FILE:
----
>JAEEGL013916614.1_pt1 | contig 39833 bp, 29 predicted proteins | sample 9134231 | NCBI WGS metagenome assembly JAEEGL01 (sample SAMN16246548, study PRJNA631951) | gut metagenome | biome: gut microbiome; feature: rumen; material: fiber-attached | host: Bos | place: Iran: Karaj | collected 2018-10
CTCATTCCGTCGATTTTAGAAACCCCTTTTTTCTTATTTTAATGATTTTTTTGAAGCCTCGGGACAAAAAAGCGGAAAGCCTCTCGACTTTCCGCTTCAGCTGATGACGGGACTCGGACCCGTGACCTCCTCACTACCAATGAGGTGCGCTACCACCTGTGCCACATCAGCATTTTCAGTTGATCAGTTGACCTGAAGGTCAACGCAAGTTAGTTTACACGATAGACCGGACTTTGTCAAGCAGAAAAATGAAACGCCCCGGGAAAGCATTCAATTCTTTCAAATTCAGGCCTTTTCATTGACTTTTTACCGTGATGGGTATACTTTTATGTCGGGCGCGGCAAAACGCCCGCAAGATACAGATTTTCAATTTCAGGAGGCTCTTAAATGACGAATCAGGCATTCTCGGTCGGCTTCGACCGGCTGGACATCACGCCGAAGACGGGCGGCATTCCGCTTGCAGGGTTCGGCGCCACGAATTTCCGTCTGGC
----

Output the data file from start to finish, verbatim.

>JAEEGL013916614.1_pt1 | contig 39833 bp, 29 predicted proteins | sample 9134231 | NCBI WGS metagenome assembly JAEEGL01 (sample SAMN16246548, study PRJNA631951) | gut metagenome | biome: gut microbiome; feature: rumen; material: fiber-attached | host: Bos | place: Iran: Karaj | collected 2018-10
CTCATTCCGTCGATTTTAGAAACCCCTTTTTTCTTATTTTAATGATTTTTTTGAAGCCTCGGGACAAAAAAGCGGAAAGCCTCTCGACTTTCCGCTTCAGCTGATGACGGGACTCGGACCCGTGACCTCCTCACTACCAATGAGGTGCGCTACCACCTGTGCCACATCAGCATTTTCAGTTGATCAGTTGACCTGAAGGTCAACGCAAGTTAGTTTACACGATAGACCGGACTTTGTCAAGCAGAAAAATGAAACGCCCCGGGAAAGCATTCAATTCTTTCAAATTCAGGCCTTTTCATTGACTTTTTACCGTGATGGGTATACTTTTATGTCGGGCGCGGCAAAACGCCCGCAAGATACAGATTTTCAATTTCAGGAGGCTCTTAAATGACGAATCAGGCATTCTCGGTCGGCTTCGACCGGCTGGACATCACGCCGAAGACGGGCGGCATTCCGCTTGCAGGGTTCGGCGCCACGAATTTCCGTCTGGC